The Farmer - Part I - Out of Credit
“Dave … when you get done loading up those supplies, I could use your help in the stock room,” said Mr. Nelson.
“Yup. Be right there,” I replied. My chest tightened, I knew what was coming next.
Jake and Tyler loaded the flour, grain, and sugar onto the wagon. There was no need for them to witness the harsh reality of being a grown man. “Boys ... when you get the wagon loaded up, see if you can find your mother. She oughta be down at the church.”
“Okay dad,” replied Tyler.
There was no sense in delaying the conversation, might as well face it head on. At least that’s what I said to myself. Truth be told, I wanted to run, but leaving Mary and the boys behind wasn’t an option. That decision was made ten years ago when Mary and I settled down on the farm. At the time it seemed like the right thing to do. One decision can dictate the rest of your days on earth, life is strange that way.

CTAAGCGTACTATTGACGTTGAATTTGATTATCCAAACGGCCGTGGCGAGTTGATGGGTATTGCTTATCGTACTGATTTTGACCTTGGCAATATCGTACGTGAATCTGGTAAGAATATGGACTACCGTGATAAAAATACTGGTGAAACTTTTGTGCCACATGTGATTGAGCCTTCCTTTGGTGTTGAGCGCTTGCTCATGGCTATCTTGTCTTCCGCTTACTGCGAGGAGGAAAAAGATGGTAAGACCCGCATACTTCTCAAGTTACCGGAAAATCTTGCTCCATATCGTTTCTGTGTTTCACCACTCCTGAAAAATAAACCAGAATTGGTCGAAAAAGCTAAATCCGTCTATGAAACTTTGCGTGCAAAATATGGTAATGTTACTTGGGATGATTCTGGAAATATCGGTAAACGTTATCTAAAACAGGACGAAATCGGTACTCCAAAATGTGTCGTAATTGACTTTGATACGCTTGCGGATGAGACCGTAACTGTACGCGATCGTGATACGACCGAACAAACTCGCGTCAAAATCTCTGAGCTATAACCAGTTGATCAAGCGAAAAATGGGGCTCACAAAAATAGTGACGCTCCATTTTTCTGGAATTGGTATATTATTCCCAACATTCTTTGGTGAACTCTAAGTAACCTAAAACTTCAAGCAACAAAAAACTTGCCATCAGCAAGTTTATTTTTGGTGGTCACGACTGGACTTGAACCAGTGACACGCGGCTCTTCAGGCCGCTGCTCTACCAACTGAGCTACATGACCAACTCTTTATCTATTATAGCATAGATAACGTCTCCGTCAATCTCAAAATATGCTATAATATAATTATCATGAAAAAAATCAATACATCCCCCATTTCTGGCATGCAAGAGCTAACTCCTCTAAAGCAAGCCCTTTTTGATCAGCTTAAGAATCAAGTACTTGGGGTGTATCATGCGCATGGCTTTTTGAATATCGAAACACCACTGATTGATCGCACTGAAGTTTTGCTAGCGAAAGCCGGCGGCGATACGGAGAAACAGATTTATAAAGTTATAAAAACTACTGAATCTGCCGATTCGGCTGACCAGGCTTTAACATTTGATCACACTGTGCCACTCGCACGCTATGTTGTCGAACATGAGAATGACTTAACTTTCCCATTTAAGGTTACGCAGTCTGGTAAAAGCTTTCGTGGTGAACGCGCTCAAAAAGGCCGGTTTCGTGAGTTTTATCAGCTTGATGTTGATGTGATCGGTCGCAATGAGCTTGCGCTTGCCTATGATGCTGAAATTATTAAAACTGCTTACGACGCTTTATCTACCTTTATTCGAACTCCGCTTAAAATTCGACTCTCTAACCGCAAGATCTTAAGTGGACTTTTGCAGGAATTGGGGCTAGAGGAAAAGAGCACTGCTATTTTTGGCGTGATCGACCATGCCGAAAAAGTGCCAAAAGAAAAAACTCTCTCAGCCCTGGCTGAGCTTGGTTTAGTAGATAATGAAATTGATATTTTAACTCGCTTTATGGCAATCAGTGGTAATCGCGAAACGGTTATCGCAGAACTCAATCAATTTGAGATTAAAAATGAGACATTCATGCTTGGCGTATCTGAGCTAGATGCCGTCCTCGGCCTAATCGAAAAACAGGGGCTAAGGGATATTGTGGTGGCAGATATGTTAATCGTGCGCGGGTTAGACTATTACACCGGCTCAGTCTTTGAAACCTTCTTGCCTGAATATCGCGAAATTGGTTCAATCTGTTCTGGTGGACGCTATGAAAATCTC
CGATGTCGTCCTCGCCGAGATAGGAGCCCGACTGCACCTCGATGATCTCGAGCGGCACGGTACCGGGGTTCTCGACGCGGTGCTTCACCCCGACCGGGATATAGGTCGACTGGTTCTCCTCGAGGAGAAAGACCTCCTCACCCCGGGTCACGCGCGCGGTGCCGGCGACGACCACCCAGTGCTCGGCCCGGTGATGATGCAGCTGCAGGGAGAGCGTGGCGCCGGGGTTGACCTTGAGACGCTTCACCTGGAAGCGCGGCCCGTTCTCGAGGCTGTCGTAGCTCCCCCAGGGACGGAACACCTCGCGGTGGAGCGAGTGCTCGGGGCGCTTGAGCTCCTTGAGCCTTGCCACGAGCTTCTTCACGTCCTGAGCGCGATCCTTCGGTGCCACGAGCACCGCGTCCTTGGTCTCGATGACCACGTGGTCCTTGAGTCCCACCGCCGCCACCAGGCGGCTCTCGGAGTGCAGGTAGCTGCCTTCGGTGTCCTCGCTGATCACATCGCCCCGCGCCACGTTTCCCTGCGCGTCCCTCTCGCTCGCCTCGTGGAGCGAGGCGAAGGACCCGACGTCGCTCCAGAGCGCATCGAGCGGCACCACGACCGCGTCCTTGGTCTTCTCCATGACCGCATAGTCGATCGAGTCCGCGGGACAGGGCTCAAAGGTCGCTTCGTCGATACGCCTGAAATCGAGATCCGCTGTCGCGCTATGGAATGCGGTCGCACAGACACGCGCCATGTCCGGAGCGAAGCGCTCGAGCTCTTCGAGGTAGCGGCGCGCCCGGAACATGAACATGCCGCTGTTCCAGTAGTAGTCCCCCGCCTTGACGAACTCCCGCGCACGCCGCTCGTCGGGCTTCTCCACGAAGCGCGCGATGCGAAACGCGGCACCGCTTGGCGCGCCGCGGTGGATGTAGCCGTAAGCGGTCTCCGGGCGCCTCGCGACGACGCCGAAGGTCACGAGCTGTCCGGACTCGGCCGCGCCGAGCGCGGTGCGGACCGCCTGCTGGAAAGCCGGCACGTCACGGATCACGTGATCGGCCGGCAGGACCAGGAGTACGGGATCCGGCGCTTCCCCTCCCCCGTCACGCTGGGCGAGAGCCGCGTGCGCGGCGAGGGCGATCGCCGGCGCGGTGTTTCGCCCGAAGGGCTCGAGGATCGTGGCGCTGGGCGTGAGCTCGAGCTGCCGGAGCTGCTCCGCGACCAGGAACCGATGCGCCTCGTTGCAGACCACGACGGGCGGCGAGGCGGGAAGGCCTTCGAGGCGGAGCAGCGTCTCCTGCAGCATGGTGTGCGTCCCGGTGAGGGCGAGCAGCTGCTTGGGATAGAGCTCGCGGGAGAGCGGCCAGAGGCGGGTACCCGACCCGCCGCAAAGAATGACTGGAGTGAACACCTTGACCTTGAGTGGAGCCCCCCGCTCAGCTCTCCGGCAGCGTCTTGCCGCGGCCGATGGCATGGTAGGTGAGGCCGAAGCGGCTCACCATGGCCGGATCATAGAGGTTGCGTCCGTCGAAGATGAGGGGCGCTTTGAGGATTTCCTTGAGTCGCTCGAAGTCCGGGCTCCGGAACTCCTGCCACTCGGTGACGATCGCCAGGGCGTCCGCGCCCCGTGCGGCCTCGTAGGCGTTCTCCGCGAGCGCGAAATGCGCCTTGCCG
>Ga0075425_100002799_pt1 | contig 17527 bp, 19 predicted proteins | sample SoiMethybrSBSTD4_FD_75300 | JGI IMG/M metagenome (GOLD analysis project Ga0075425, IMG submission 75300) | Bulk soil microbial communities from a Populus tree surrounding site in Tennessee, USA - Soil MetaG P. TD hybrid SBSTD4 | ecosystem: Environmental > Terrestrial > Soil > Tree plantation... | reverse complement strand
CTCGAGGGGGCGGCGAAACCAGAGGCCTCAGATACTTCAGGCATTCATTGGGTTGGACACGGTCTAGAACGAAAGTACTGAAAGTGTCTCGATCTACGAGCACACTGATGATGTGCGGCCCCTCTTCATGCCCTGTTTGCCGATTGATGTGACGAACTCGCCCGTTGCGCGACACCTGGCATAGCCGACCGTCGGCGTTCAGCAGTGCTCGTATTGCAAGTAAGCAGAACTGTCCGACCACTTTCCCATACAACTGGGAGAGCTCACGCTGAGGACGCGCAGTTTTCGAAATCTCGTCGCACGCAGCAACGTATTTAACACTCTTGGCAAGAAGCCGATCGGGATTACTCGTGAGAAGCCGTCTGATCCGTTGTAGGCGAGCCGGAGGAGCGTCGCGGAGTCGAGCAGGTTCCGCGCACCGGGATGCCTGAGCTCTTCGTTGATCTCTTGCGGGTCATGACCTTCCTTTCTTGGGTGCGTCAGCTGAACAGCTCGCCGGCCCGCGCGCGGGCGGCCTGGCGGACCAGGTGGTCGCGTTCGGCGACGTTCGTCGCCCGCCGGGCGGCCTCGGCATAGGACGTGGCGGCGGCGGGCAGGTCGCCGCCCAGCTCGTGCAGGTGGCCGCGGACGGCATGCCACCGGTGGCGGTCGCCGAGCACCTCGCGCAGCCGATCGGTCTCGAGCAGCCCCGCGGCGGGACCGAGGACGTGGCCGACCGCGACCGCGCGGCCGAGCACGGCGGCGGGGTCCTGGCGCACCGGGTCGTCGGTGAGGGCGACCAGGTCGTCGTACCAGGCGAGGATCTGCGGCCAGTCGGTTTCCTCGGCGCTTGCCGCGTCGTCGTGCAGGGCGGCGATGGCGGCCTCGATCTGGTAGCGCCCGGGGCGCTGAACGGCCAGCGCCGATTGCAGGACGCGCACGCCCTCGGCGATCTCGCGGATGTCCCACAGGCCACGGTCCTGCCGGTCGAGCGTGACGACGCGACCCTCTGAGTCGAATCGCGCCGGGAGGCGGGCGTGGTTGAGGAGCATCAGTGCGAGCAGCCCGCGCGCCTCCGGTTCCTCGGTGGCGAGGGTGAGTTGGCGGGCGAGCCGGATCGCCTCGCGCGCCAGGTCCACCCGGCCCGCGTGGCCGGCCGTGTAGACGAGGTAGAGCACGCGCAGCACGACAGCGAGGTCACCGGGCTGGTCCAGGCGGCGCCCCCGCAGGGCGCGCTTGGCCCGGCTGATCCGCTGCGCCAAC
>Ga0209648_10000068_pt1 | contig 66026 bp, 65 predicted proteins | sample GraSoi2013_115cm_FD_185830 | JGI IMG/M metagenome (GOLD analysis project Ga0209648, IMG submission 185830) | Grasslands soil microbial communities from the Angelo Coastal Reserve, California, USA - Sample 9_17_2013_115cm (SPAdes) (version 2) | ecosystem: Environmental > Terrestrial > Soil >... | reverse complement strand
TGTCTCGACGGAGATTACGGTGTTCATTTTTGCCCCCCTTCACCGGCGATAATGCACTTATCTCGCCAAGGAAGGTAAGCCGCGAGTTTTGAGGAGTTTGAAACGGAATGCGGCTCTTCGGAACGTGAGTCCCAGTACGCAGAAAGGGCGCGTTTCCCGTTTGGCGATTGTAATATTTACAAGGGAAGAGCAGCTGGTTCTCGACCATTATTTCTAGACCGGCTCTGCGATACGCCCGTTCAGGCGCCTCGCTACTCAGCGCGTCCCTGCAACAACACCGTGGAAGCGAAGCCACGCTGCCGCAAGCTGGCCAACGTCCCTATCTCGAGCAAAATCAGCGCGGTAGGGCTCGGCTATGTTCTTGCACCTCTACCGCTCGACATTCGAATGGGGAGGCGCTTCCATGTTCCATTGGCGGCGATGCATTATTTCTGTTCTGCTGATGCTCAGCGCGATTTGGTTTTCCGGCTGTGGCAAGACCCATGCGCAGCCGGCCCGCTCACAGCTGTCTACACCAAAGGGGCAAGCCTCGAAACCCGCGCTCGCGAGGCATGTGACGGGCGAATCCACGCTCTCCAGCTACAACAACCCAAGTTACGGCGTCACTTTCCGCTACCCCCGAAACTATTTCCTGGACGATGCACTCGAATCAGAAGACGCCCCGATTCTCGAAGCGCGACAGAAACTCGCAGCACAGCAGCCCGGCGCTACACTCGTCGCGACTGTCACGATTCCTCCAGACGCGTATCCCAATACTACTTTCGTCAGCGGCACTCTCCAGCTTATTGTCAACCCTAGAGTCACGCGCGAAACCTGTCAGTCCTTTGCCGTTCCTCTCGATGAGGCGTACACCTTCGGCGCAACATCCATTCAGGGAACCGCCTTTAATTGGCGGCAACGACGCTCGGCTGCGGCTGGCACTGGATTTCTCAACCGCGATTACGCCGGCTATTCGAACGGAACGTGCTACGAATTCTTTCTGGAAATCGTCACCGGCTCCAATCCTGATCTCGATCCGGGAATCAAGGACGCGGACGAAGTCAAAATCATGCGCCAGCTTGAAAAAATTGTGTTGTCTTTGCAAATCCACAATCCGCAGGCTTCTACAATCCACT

The boys had the wagon almost loaded, I walked back in the general store, Mr. Nelson motioned for me to follow him into the stock room. I took my hat off and followed.
Mr. Nelson grabbed a sack of cornmeal off the shelf and handed it to me. “Help me carry this to the front.”
I threw the forty pound sack over my shoulder, Mr. Nelson grabbed another sack from the shelf and did the same.
“Dave. I didn’t want to bring it up in front of your boys, but after today I have to stop your line of credit …”
“Two of our best hogs got sick and …”
Mr. Nelson nodded and saved me the embarrassment. “I know Dave. And as soon as your spring crops come in, I’ll be happy to buy all the squash, peppers, and tomatoes you can bring in. Everyone goes through tough times, I know it’ll turn around.”
I sighed. “Thanks ... it’ll turn around when we get a few of the hogs fattened up for auction.”
Mr. Nelson rested an understanding hand on my shoulder. “Sure will, better days are coming ... let’s get these sacks of cornmeal up to the counter.”
Jake and Tyler ran up toward me shouting, “dad, can we get hard candy for the ride back?”